I think we have to calm ourselves down, to learn how to be in front of people and get used to the fact that our brain that has an evolutionary biased for spotting threat. Over-seeing threat is something our brain excels in. Our brain is evolutionary designed over millions of years to over-think, to spot patterns of danger, to react quickly to them.
Often we blame ourselves for our weaknesses around public speaking. I think we should be kinder to ourselves – we are still using a brain that’s defending us from potential threats from million years ago. When did you last get attacked by a lion during a presentation? But we behave as if the lion is there in the audience. This is our evolutionary legacy rather than something broken with us as individuals.
Part of the answer to the fear of public speaking is to learn how to be ok with lots of people looking at us and how to calm our inner storm so we think a lot less.
What do we think about ourselves? How do we feel about ourselves. This 3 minute video from Dove rings true to me. What do you think?
For me its not just about beauty. The work here is about appreciating ourselves more and NOT apologising for who we are. From my work with thousands of people on a public speaking training I've been so struck by just how common it is to feel unworthy, how we are so ashamed of ourselves. And we can be so critical of ourselves. We are so tough on ourselves - "If we treated our friends like we treat ourselves - we would have no friends" (not sure who said that)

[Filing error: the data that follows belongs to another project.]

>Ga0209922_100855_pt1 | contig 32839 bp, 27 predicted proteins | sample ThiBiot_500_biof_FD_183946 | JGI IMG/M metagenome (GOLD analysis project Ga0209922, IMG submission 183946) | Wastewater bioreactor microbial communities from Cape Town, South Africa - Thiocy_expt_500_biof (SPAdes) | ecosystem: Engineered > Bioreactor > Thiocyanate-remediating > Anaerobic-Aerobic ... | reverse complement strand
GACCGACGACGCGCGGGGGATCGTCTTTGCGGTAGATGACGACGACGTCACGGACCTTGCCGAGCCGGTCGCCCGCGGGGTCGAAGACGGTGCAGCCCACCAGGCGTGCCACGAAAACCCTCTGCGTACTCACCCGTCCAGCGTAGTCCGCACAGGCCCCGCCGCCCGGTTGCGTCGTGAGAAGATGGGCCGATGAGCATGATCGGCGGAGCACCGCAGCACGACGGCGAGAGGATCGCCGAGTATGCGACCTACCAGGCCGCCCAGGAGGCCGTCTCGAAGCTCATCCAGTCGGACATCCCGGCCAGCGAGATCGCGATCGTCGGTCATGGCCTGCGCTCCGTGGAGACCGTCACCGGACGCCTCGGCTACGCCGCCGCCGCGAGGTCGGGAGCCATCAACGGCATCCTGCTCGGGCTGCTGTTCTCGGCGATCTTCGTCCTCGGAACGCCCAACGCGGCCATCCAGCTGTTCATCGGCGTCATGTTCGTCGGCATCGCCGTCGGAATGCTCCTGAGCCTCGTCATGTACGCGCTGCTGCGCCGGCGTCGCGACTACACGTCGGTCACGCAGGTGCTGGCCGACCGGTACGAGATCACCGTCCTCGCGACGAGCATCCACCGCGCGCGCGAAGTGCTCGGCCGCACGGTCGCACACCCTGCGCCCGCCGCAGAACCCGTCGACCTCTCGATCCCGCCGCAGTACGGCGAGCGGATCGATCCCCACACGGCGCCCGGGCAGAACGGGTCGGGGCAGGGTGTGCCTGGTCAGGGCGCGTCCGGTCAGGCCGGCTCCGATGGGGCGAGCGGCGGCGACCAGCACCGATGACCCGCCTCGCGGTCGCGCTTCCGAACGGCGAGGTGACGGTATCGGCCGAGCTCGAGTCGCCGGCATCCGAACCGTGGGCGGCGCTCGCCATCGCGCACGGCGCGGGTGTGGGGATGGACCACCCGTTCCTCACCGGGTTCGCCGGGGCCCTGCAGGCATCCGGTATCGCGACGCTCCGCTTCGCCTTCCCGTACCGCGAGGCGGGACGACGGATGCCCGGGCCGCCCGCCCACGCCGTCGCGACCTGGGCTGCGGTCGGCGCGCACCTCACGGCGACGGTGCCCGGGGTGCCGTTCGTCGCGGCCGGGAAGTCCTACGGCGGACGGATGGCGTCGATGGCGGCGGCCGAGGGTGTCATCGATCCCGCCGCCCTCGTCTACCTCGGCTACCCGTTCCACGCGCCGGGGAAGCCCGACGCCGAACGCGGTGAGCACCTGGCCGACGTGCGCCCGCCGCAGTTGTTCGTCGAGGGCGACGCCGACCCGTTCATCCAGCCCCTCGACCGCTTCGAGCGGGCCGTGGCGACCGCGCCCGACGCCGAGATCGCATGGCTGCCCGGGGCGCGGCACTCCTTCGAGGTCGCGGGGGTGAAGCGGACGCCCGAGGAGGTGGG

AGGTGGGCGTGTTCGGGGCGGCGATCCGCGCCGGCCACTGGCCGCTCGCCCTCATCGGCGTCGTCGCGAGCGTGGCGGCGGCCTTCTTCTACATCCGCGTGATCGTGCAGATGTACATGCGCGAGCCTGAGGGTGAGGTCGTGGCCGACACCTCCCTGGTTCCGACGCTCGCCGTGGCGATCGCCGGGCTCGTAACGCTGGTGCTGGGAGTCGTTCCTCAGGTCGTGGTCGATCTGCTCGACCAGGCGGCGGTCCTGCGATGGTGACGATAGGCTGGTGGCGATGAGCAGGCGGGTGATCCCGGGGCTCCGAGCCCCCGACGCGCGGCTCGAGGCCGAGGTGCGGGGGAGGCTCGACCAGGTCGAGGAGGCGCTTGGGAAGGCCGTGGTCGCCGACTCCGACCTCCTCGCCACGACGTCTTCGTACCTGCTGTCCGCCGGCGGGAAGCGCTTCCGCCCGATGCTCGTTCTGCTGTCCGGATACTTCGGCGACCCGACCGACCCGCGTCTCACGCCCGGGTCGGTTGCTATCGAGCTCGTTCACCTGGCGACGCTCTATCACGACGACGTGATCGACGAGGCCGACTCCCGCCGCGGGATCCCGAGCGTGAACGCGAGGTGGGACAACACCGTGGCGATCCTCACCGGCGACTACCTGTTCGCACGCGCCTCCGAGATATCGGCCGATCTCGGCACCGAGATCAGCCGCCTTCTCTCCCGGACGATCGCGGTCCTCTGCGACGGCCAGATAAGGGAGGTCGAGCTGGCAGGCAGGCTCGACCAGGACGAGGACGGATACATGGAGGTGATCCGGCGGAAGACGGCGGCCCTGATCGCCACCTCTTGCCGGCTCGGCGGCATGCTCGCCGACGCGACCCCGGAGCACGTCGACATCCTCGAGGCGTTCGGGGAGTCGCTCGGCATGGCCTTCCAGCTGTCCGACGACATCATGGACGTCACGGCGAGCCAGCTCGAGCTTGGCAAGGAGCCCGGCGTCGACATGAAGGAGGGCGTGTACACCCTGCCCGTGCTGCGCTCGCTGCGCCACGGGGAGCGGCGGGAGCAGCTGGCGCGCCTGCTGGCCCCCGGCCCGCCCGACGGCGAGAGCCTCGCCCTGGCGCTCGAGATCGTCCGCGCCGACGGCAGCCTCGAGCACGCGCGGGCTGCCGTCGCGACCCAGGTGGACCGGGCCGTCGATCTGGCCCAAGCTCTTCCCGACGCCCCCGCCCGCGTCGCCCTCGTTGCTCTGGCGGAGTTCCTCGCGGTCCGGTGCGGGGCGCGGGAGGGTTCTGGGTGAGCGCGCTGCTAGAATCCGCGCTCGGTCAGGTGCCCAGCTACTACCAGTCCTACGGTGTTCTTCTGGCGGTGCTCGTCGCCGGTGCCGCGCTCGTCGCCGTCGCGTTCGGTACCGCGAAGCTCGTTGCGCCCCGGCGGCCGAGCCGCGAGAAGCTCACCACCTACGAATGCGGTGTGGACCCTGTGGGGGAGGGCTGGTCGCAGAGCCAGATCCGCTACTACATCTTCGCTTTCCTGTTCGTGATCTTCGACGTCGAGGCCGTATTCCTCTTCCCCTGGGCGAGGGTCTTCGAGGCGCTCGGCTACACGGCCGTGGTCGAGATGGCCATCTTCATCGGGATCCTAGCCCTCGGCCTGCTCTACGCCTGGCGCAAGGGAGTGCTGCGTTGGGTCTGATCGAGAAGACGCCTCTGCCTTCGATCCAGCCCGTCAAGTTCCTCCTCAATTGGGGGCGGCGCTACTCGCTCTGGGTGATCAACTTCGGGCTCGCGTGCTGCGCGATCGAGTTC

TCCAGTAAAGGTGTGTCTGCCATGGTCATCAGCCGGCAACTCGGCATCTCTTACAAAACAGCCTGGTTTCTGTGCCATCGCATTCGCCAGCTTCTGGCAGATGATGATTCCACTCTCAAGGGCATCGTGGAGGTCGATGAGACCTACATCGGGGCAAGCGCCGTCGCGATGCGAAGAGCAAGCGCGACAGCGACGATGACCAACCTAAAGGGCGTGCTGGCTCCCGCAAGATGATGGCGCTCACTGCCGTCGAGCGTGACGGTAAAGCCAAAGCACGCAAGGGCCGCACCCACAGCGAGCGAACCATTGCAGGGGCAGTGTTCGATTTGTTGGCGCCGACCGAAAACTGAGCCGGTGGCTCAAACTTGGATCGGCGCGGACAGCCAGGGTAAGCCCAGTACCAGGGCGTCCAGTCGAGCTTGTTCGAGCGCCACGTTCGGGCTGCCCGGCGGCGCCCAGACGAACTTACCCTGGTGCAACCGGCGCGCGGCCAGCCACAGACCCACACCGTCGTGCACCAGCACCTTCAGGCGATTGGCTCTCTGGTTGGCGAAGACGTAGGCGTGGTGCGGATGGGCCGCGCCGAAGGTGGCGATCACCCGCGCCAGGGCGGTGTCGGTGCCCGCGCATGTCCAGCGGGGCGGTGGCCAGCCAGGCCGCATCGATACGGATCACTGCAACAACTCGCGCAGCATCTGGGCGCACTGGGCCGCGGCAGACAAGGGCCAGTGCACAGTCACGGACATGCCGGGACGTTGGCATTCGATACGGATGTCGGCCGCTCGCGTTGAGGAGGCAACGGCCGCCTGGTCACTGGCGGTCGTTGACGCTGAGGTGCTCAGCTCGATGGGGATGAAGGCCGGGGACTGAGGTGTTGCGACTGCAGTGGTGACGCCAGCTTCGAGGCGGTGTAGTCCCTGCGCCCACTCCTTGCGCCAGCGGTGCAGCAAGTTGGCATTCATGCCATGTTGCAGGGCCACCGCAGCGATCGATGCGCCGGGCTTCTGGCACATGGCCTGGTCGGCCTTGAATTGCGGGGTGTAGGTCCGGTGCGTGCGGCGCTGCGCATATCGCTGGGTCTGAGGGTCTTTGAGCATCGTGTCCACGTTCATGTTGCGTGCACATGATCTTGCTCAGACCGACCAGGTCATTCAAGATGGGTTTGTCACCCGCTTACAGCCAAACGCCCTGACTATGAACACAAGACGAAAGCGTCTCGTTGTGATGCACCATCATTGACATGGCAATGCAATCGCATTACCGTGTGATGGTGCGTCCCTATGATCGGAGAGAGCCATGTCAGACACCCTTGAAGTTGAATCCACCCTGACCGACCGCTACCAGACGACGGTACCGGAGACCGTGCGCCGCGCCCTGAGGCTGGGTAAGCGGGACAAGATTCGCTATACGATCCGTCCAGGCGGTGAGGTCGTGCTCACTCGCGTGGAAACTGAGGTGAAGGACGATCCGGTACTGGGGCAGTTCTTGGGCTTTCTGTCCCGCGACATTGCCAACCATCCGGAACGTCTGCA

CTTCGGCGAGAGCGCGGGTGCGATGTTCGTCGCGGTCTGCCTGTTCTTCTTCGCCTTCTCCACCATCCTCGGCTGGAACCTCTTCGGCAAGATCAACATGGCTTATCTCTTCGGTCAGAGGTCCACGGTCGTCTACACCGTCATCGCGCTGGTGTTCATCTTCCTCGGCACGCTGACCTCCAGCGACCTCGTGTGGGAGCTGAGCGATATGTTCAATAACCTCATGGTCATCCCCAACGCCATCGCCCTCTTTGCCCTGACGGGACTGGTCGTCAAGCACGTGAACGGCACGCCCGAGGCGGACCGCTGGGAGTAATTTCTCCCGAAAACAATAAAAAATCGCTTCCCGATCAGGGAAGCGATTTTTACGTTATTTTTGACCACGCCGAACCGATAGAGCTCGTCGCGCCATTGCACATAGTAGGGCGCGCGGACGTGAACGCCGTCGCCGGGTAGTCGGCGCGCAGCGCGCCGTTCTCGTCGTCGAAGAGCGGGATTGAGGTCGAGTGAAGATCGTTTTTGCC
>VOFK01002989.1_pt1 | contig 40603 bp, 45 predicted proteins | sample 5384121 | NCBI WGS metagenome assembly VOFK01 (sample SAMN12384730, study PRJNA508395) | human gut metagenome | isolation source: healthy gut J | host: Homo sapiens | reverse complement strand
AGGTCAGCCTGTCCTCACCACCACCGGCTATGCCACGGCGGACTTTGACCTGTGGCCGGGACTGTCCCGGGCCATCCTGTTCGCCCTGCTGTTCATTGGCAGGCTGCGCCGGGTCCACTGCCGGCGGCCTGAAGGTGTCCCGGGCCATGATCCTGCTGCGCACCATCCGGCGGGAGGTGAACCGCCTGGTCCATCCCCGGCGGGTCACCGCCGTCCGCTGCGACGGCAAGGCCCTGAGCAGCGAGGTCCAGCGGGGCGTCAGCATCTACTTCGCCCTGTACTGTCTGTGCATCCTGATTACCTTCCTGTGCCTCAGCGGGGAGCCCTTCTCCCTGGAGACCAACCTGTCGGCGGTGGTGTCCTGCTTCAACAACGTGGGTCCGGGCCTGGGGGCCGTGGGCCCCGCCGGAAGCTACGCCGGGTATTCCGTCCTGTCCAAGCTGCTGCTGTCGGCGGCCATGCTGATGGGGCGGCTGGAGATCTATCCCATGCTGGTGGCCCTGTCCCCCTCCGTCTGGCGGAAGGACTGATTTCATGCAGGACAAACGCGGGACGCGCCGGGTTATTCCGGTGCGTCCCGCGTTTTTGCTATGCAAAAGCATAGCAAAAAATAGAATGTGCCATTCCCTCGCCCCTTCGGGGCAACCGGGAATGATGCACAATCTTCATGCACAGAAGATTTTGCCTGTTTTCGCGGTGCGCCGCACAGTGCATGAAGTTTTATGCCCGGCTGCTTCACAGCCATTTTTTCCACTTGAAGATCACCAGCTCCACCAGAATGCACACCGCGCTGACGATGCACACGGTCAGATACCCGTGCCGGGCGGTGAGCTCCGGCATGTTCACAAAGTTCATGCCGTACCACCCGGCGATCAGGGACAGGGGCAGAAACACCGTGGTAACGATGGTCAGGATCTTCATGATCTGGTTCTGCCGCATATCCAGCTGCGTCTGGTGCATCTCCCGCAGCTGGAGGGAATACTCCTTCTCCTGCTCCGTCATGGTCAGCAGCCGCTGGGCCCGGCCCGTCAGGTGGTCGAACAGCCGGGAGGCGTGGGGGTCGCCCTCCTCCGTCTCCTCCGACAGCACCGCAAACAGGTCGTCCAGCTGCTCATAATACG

I'm not a Christian but I think these words from a preacher who came on my course last week expresses the inner conflict very well.
One of the things that really hit me on Friday (on the course) was how much of our lives we spend being who other people want us to be. In my case I just want to be the person God has created me to be and not a fake ‘preacher’ the church has fashioned. The realisation had quite an impact and by the end of the trip home on Friday I felt my brain had been rewired (and it hurt!) I spent half the night talking to myself (and God) and promising never to be ashamed to be me again